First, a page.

Analyzing Data Using | My Assignment Tutor

Copyright © SAS Institute Inc. All rights reserved.Lesson 3: Analyzing Data UsingSAS® Visual Analytics 3.1 Working with Data Items3.2 Exploring Data with Charts and Graphs3.3 Creating Data Items and Applying Filters3.4 Performing Data Analysis Copyright © SAS Institute Inc. All rights reserved.Lesson 3: Analyzing Data UsingSAS® Visual Analytics 3.1 Working with Data Items3.2 Exploring Data with Charts and Graphs3.3 Creating Data Items and Applying Filters3.4 Performing Data Analysis Copyright © SAS Institute Inc. All rights reserved.3Objectives• Discuss the Analyze phase of the SAS Visual Analytics methodology.• Change data items (modify formats, modify aggregations, modifyclassifications, rename data items) in Visual Analytics for the analysis.Copyright © SAS Institute Inc. All rights reserved.4Visual Analytics Methodology: AnalyzeIn the Analyze phase, you canevaluate the data by doing thefollowing:• modifying data item properties• creating new calculated items needed for analysis• applying any necessary filters for the analysis• exploring relationships between data items using charts and graphs• discovering trends and patterns between data items• creating, testing, and comparing models based on patterns discoveredAccess Investigate Prepare Analyze ReportCopyright © SAS Institute Inc. All rights reserved.5SAS Graph BuilderSAS Viya ApplicationsSAS Cloud Analytic Services(CAS)SAS Report ViewerSAS Data StudioSAS Theme DesignerSAS Visual AnalyticsSAS Visual Analytics AppSAS DriveCopyright © SAS Institute Inc. All rights reserved.6Business Scenario: CustomersBased on the investigation of the data and the assignment (analyze profitsfor the Marketing team and analyze delivery times for the Shipping team),you need to make some changes to data items in the CUSTOMERS table.ModifyFormatsAggregationsRename Data Items68,300 customers 747,953 ordersYou can make more changes asyou perform the analysis.Copyright © SAS Institute Inc. All rights reserved.7SAS Data Studio versus Visual AnalyticsSAS Data Studio Visual AnalyticsCloud Analytic Services(CAS)Report Viewer Visual Analytics AppData ViewCopyright © SAS Institute Inc. All rights reserved.8Data Item PropertiesIn the Data pane, properties can be modified for each data item to aidin your analysis.Category DatetimeMeasureCopyright © SAS Institute Inc. All rights reserved.Working with Data ItemsThis demonstration illustrates how tomodify data item properties (name,format, aggregation) in Visual Analytics.Copyright © SAS Institute Inc. All rights reserved.10Business Scenario: EmployeesBased on your investigation of the data and your assignment (analyzesalaries to determine employees who can be promoted), you need to makesome changes to data items in the EMPLOYEES table.ModifyClassificationsFormatsYou can make more changes as Rename Data Itemsyou perform the analysis.648 employeesCopyright © SAS Institute Inc. All rights reserved.PracticeThis exercise reinforces the conceptsdiscussed previously.Copyright © SAS Institute Inc. All rights reserved.Lesson 3: Analyzing Data UsingSAS® Visual Analytics 3.1 Working with Data Items3.2 Exploring Data with Charts and Graphs3.3 Creating Data Items and Applying Filters3.4 Performing Data Analysis Copyright © SAS Institute Inc. All rights reserved.14Objectives• Discuss when to use descriptive graphs (histogram, box plot, bar chart)in Visual Analytics.• Maximize graphs objects to view details.• Modify roles and options for graph objects.Copyright © SAS Institute Inc. All rights reserved.15Business Scenario: CustomersFor the Marketing team, you have been asked to analyze profits. As a firststep, you would like to understand the range of profits generated by OrionStar, as well as total profits for different order types and from differentcontinents.You will then use this analysis to determine thefocus group for the next marketing campaign.Copyright © SAS Institute Inc. All rights reserved.16Objects: Graphs (Descriptive)Use a histogram to view thedistribution of a single measure.Use a box plot to view informationabout the variability of the data,extreme values and outliers.outliers are data points whose distance fromthe interquartile range are more than 1.5times the size of the interquartile rangeCopyright © SAS Institute Inc. All rights reserved.17DistributionsP (X)0.4 –0.3 –0.2 –0.1 –| | | | | |1 2 3 4 5X• Central tendency ofthe distribution is the•is th mean/average/expected valueAmount of variabilityvarianceCopyright © SAS Institute Inc. All rights reserved.18Common distributionsUniform NormalCentred around meanand symmetricCopyright © SAS Institute Inc. All rights reserved.19Common distributionsBimodal Lognormal2 peaks right skewed-> 2 different groups-> can we separate them?Copyright © SAS Institute Inc. All rights reserved.20Normal distributionmSame m, smaller sSame m, larger sm = means = standard deviationCopyright © SAS Institute Inc. All rights reserved.21Box plotAlso known as Whiskers plotsCopyright © SAS Institute Inc. All rights reserved.22Box plotDealing with outliersCopyright © SAS Institute Inc. All rights reserved.23Box plot: How ToAge: 18 18 18 19 19 19 20 20 20 20 20 21 21 21 21 21 22 22 22 50Sorted observationsCopyright © SAS Institute Inc. All rights reserved.24Box plot: How ToAge: 18 18 18 19 19 19 20 20 20 20 20 21 21 21 21 21 22 22 22 5025% of observations ≤ 191st quartileCopyright © SAS Institute Inc. All rights reserved.25Box plot: How ToAge: 18 18 18 19 19 19 20 20 20 20 20 21 21 21 21 21 22 22 22 5050% of observations ≤ 201st quartile or medianCopyright © SAS Institute Inc. All rights reserved.26Box plot: How ToAge: 18 18 18 19 19 19 20 20 20 20 20 21 21 21 21 21 22 22 22 5075% of observations ≤ 203rd quartileCopyright © SAS Institute Inc. All rights reserved.27Box plot: How ToAge: 18 18 18 19 19 19 20 20 20 20 20 21 21 21 21 21 22 22 22 50• 1st quartile (Q1): 19• Median: 20• 3rd quartile (Q3): 21• IQR: 21-19 = 2• Min: 18• Max: 50• Min*: Q1 – 1.5 x 2 = 16 (< Min => use actual Min)• Max*: Q3 + 1.5 x 2 = 24• Average: 21.6Q1Q3medianminmaxoutlieraverageCopyright © SAS Institute Inc. All rights reserved.28Discussion: Median vs AverageWhy using median instead of average?Copyright © SAS Institute Inc. All rights reserved.293.01 Multiple Choice QuestionWhich graph would help you determine whether a measure is normallydistributed?a. box plotb. histogramc. scatter (X/Y) plotCopyright © SAS Institute Inc. All rights reserved.303.01 Multiple Choice QuestionWhich graph would help you determine whether a measure is normallydistributed?a. box plotb. histogramc. scatter (X/Y) plotCopyright © SAS Institute Inc. All rights reserved.33Objects: Graphs (Descriptive)Use a bar chart to compare summarized data for the following:Nominal valuesRankingsTime series dataParts of a wholeDisplays dataaggregated bycategoriesCopyright © SAS Institute Inc. All rights reserved.Exploring Data: Part 1This demonstration illustrates how touse the automatic chart to exploredata and modify roles and options forcharts and graphs in Visual Analytics.Copyright © SAS Institute Inc. All rights reserved.35Business Scenario: EmployeesFor the Human Resources team, you have been asked to analyze salaries todetermine which employees could be eligible for promotion. As a first step,you would like to understand the range of salaries at Orion Star, as well astotal salaries by job title.You will then use this analysis to determine the employees targeted forpromotion.Copyright © SAS Institute Inc. All rights reserved.PracticeThis exercise reinforces the conceptsdiscussed previously.Copyright © SAS Institute Inc. All rights reserved.39Business Scenario: CustomersIn the previous analysis, you discovered that profits were lower in theinternet and catalog channels. Continue to analyze profits by order typeto determine ways to improve profits through these channels.You also discovered that profits were lower inNorth America than in Europe, even though youexpected the opposite. Continue to analyzeprofits by location to understand why thisdiscrepancy exists and determine ways toimprove profits in non-European countries.Copyright © SAS Institute Inc. All rights reserved.Exploring Data: Part 2This demonstration illustrates how to usebox plots to explore data in Visual Analytics.Copyright © SAS Institute Inc. All rights reserved.41Business Scenario: EmployeesIn the previous analysis, you discovered that salary costs were higher foremployees with the Sales Rep. I title. Continue to analyze salary costsby job title to determine employees that might qualify for promotion.Copyright © SAS Institute Inc. All rights reserved.PracticeThis exercise reinforces the conceptsdiscussed previously.Copyright © SAS Institute Inc. All rights reserved.Lesson 3: Analyzing Data UsingSAS® Visual Analytics 3.1 Working with Data Items3.2 Exploring Data with Charts and Graphs3.3 Creating Data Items and Applying Filters3.4 Performing Data Analysis Copyright © SAS Institute Inc. All rights reserved.45Objectives• Describe the types of data items that can be created in Visual Analytics.• Discuss the difference between calculated items and aggregatedmeasures.• Describe the various ways that data can be filtered in Visual Analytics.• Discuss when to use geographic maps in Visual Analytics.Copyright © SAS Institute Inc. All rights reserved.46Business Scenario: CustomersIn the previous analysis, you discovered higher total profits for retailsales despite slightly higher average profits for internet and catalog sales.Why are the total profits higher for this group?In addition to the analysis of profits by order typeand continent, you also need to analyze profits bygender and age group to determine a focus groupfor our next marketing campaign.You need to create new dataitems for this analysis.Copyright © SAS Institute Inc. All rights reserved.47Creating Data ItemsThe following data items can be created in Visual Analytics:Calculated GeographyHierarchy Custom category Derived itemsDuplicate Distinct count15ParametersCopyright © SAS Institute Inc. All rights reserved.48Why Duplicate? Order Total1818181919192020202020212121212122222250GenderMMMFMFFMFMMFFMFMFFMF Default aggregation: Sum• Order Total for M: 197• Order Total for F: 235Duplicate the variable allows to change the aggregation type, eg to Average:• Order Average for M: 19.7• Order Average for F: 23.5Can use the 2 aggregations in the same report!Copyright © SAS Institute Inc. All rights reserved.49Calculated Item: ExampleCalculated items are created by performing operations on unaggregateddata. GenderSalaryIncreaseNew SalaryMale40,0001.0542,000Female65,0001.1071,500Female32,0001.0533,600Male80,0001.1088,000Female56,0001.1564,400 Copyright © SAS Institute Inc. All rights reserved.50Aggregated Measure: ExampleAggregated measures are created by aggregating and then performingthe operation. GenderSalaryMale120,000Female153,000TOTAL273,000 GenderSalaryMale40,000Female65,000Female32,000Male80,000Female56,000 Copyright © SAS Institute Inc. All rights reserved.513.02 ActivityMatch each new data item with the type of calculation.___ Gross Profit Margin (Total Profit/ Total Revenue)___ Date (from month, day, year)___ Hemisphere (from continents)___ Number of Employees (distinct count)___ State Abbreviations (uppercase)A. calculated itemB. aggregated measureCopyright © SAS Institute Inc. All rights reserved.53Custom Category: ExampleCustom categories create labels for groups of category or measure dataitems.This calculated item and custom categoryproduce equivalent results.Calculated item Custom categoryCopyright © SAS Institute Inc. All rights reserved.543.03 ActivityGiven the values of Customer Birth Date and today’s date, how would youcalculate Customer Age?Copyright © SAS Institute Inc. All rights reserved.553.03 Activity – Correct AnswerGiven the values of Customer Birth Date and today’s date, how would youcalculate Customer Age?Customer Age = (Today – Customer Birth Date)/365.25Note:In SAS, dates are stored as the number of days since January 1, 1960Copyright © SAS Institute Inc. All rights reserved.56Calculated Columns: Customer AgeThe Now operator creates a datetime value using the current date and time,where the current date and time is evaluated every time you view thereport (date + time).The DatePart operator converts a datetime value to a date value.The TreatAs operator enables a numeric, or datetime, value to be used as adifferent data type within other operators.The Floor operator rounds the number down to the nearest integer.Copyright © SAS Institute Inc. All rights reserved.57Objects: Graphs (Geography)Use a geo map when location is a critical component of the analysis.Bubbles CoordinatesRegionsUse a geo contourmap to show verydense data.ContourUse a geo region mapor geo coordinate maponly when there is aneven distribution ofvalues within eachregion.Copyright © SAS Institute Inc. All rights reserved.583.05 Multiple Answer QuestionWhich object can use a data item that has a classification typeof geography?a. crosstabb. geo mapc. tabled. bar chartCopyright © SAS Institute Inc. All rights reserved.593.05 Multiple Answer Question – Correct AnswerWhich object can use a data item that has a classification typeof geography?a. crosstabb. geo mapc. tabled. bar chart• All these graphs can use a data item that has a classification typeof geography. The geo map requires it.Copyright © SAS Institute Inc. All rights reserved.60What Is a Hierarchy?MonthQuarterYear 20191JanFebMar2AprMayJun3JulAugSep4OctNovDecParent-child relationshipsCopyright © SAS Institute Inc. All rights reserved.Creating Data ItemsThis demonstration illustrates how tocreate new data items (distinct counts,custom categories) in Visual Analytics.Copyright © SAS Institute Inc. All rights reserved.62Business Scenario: EmployeesIn the previous analysis, you discovered higher salary costs for employeeswith the Sales Rep. I title despite having relatively low average salary costs.Why are total salary costs higher for this group?In addition to the analysis of salaries by job title, you also need to analyzethe type of employee (active versus retired) and years of service todetermine which employees to target for the next round of promotions.You need to create new dataitems for this analysis.Copyright © SAS Institute Inc. All rights reserved.633.04 ActivityGiven the values of Employee Hire Date and Employee Termination Date,how would you calculate Years of Service?Copyright © SAS Institute Inc. All rights reserved.643.04 Activity – Correct AnswerGiven the values of Employee Hire Date and Employee Termination Date,how would you calculate Years of Service?You would need two different calculations:one for active employees and one forretired employees.IF Active employees:YOS = (Today – Employee Hire Date)/365.25IF Retired employees:YOS= (Employee Termination Date –Employee Hire Date)/365.25Use the IF… ELSE operator to perform different calculations based on a condition.Retired Active Copyright © SAS Institute Inc. All rights reserved.PracticeThis exercise reinforces the conceptsdiscussed previously.Copyright © SAS Institute Inc. All rights reserved.68Business Scenario: CustomersManagement has decided that our initial marketing strategy should focus onincreasing sales among North American customers who order throughcatalog and internet. If successful, we can push the campaign to otherlocations.The Marketing team has asked how profits aredistributed throughout the United States to seewhether there are any clusters that can be identifiedand used for the campaign.You need to create new data items, add a filter,and create a hierarchy for this analysis.Copyright © SAS Institute Inc. All rights reserved.69Filtering DataMany different types of filters can be created to subset data in Visual Analytics:Report Designer Report ViewerPrompts• Report• PageActions• Filter• Links• Data source• Basic• Advanced• Post-aggregate report filtersReport objectsWhole reportCopyright © SAS Institute Inc. All rights reserved.Applying FiltersThis demonstration illustrates how tocreate new data items (geographicdata items, hierarchies) and applyfilters in Visual Analytics.Copyright © SAS Institute Inc. All rights reserved.71Business Scenario: EmployeesManagement has decided that your initial promotion analysis should focuson active employees in the Sales Department.The amount of profit generated by each employee has been identified asone possible criterion for promotion. Given this criterion, you need toidentify locations where initial promotions should begin.Create new data items and adda filter for this analysis.Copyright © SAS Institute Inc. All rights reserved.PracticeThis exercise reinforces the conceptsdiscussed previously.Copyright © SAS Institute Inc. All rights reserved.Lesson 3: Analyzing Data UsingSAS® Visual Analytics 3.1 Working with Data Items3.2 Exploring Data with Charts and Graphs3.3 Creating Data Items and Applying Filters3.4 Performing Data Analysis Copyright © SAS Institute Inc. All rights reserved.77Objectives• Discuss when to use analysis graphs in Visual Analytics.• Describe the types of fit lines that can be added to analysis graphs.• Describe the forecasting capabilities available in Visual Analytics.Copyright © SAS Institute Inc. All rights reserved.78Business Scenario: CustomersThe Shipping team has suggested that delivery times could be responsiblefor the lower profits in the internet and catalog channels. They have askedthat you determine how delivery times, number of orders, and profits arerelated.As you work on this analysis, the Marketingteam has asked for help with determining the focusgroups for the next marketing campaign by analyzingorder types, genders, and age groups.Copyright © SAS Institute Inc. All rights reserved.79Objects: Graphs (Analysis)Use a bubble plot to display threedimensions of data (horizontal location,vertical location, size of bubble) forsome group of category values.Use a treemap to display lots ofinformation in a small amount ofspace. Use size and color to drawattention to specific areas of interest.Copyright © SAS Institute Inc. All rights reserved.Analyzing DataThis demonstration illustrates how toanalyze data with graphs in Visual Analytics.Copyright © SAS Institute Inc. All rights reserved.81Business Scenario: EmployeesThe Human Resources team has suggested that employees who have beenwith the company longer and those who have generated higher profitsshould be promoted.The team has asked you to identify the companies and job titles where theyshould begin promotions.Copyright © SAS Institute Inc. All rights reserved.PracticeThis exercise reinforces the conceptsdiscussed previously.Copyright © SAS Institute Inc. All rights reserved.86Business Scenario: CustomersTo complete the analysis, the manager has asked that you analyze therelationship, if any, between delivery times, discounts, total revenue,and unit costs.In addition, you need to determine the relationship between profits andnumber of orders and predict how these trends will continue in the future.Copyright © SAS Institute Inc. All rights reserved.87Correlation • Measure between -1 and 1• Association between 2 variables• Noisiness and direction of linear relationship (but not the slope) Weak:|𝜌| ∈ [0,0.3[Moderate: |𝜌| ∈ [0.0,0.6[Strong:|𝜌| ∈ [0.6,1[ Copyright © SAS Institute Inc. All rights reserved.88CorrelationDirection of theassociation ?Copyright © SAS Institute Inc. All rights reserved.89CorrelationIn this case, it is quite clear:good weather increasessales of ice-creamCopyright © SAS Institute Inc. All rights reserved.90Correlation is not causation!Is ice cream dangerous?Copyright © SAS Institute Inc. All rights reserved.91Correlation is not causationShark attacks, bushfires and ice-cream sales are correlated because they are also correlated with hot weather!Copyright © SAS Institute Inc. All rights reserved.92Objects: Graphs (Analysis)Use a scatter plot to evaluate therelationship between two measures.Use a correlation matrix to evaluate thelinear relationship between measures.Use a heat map to evaluate the relationship betweentwo high-cardinality measures, between twocategories, or between a category and a measure.Copyright © SAS Institute Inc. All rights reserved.95NoteEach report object has a threshold for how much data it can visually display.Many report objects will not display high-cardinality data items with lots ofunique values.Examples of high-cardinality data items:Employee ID, Street Address, Customer Name, Birth DateExamples of low-cardinality data items:Country Name, Age Group, Job Title, Store TypeCopyright © SAS Institute Inc. All rights reserved.96Fit LinesFit lines can be added to scatter plots and heat maps to plot the relationship between variables.LinearQuadratic CubicPSplineCopyright © SAS Institute Inc. All rights reserved.97Be careful!Copyright © SAS Institute Inc. All rights reserved.98Objects: Graphs (Analysis)Use a line chart to show trends oversome ordinal variable (time, age group).Use a time series plot to showtrends of measures over time.Copyright © SAS Institute Inc. All rights reserved.99Visual Analytics automaticallyselects the best forecastingmodel for your data.Objects: Analytics (Forecasting)Use a forecastingobject to showestimates of futurevalues based onhistorical trends inthe data.Default: next 6 periodsCopyright © SAS Institute Inc. All rights reserved.Adding Data AnalysisThis demonstration illustrates how to adddata analysis to graphs in Visual Analytics.Copyright © SAS Institute Inc. All rights reserved.101Business Scenario: EmployeesTo complete the analysis, your manager has asked that you analyzethe relationship, if any, between salary, orders, profit, and years of serviceto determine alternate criteria for promotion.In addition, you need to determine whether there are any job titledifferences between employees identified for promotion basedon the criteria specified by management.Copyright © SAS Institute Inc. All rights reserved.PracticeThis exercise reinforces the conceptsdiscussed previously.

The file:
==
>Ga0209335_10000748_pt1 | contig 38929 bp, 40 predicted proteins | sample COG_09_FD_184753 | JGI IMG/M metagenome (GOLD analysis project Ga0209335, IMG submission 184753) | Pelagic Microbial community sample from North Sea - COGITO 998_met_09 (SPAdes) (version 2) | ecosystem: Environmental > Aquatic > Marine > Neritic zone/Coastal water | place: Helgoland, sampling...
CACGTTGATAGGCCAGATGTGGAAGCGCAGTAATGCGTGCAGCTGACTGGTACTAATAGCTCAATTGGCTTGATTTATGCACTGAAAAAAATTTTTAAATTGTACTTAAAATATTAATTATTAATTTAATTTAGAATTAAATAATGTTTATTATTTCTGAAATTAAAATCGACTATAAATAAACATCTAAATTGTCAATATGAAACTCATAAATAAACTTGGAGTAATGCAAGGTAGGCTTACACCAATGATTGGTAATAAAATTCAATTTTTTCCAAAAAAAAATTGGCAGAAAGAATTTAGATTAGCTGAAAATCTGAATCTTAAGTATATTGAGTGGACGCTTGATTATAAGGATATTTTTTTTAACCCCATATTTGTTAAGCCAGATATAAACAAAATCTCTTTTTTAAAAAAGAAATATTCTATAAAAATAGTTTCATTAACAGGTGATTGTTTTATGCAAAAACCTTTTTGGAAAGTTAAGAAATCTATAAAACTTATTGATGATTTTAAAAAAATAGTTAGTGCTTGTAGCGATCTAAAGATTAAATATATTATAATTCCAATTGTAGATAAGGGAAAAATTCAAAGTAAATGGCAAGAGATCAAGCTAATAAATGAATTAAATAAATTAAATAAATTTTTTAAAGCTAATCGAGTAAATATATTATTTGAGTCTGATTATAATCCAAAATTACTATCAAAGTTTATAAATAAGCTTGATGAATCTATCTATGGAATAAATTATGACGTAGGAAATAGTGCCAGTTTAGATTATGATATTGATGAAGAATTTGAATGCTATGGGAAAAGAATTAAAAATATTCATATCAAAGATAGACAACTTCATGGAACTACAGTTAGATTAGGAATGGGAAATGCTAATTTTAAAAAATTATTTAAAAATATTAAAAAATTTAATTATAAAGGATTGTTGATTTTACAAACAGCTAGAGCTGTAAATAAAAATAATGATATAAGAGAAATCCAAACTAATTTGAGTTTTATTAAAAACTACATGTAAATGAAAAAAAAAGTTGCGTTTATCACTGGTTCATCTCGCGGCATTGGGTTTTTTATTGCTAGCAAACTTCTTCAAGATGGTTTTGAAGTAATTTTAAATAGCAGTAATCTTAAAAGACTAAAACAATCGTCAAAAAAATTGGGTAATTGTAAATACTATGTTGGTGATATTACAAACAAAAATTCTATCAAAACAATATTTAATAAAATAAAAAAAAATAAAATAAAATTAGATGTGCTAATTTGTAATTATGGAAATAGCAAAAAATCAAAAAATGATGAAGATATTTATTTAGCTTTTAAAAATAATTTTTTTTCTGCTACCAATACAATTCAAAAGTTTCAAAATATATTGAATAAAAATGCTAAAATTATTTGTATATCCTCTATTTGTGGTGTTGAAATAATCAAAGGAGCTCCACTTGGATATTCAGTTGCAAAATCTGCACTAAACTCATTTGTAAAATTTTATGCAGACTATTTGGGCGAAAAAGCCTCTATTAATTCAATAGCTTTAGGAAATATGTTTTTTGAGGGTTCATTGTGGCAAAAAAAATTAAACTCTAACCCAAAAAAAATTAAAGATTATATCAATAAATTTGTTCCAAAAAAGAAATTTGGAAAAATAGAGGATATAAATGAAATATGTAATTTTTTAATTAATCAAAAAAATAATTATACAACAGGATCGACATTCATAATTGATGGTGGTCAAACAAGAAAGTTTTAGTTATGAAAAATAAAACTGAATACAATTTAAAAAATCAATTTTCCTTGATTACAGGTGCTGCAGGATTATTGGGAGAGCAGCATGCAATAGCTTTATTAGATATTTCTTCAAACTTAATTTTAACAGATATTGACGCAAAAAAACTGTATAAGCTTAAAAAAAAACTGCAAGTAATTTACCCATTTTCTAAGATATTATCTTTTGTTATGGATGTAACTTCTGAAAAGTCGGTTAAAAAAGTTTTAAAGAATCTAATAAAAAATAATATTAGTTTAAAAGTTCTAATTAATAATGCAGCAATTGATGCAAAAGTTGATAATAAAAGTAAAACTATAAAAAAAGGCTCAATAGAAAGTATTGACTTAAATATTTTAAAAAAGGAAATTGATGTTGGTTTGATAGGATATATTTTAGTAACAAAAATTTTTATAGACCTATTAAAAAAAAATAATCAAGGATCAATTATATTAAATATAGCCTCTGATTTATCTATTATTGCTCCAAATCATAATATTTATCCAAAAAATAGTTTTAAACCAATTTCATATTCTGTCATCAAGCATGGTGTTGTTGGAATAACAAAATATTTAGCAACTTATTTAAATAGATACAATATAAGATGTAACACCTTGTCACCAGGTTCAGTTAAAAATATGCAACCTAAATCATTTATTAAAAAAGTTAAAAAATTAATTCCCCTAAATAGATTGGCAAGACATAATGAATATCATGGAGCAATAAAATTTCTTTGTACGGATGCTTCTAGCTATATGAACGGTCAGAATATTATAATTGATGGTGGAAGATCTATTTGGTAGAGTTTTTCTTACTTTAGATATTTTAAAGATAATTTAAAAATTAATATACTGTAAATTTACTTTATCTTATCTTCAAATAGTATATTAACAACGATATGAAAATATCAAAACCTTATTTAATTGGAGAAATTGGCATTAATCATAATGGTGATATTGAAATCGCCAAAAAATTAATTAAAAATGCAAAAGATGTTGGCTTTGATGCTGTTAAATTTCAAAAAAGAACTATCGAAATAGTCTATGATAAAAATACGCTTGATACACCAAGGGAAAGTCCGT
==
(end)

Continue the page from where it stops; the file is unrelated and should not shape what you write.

QUALITY: 100% ORIGINAL PAPER – NO PLAGIARISM – CUSTOM PAPER

Leave a Reply

Your email address will not be published. Required fields are marked *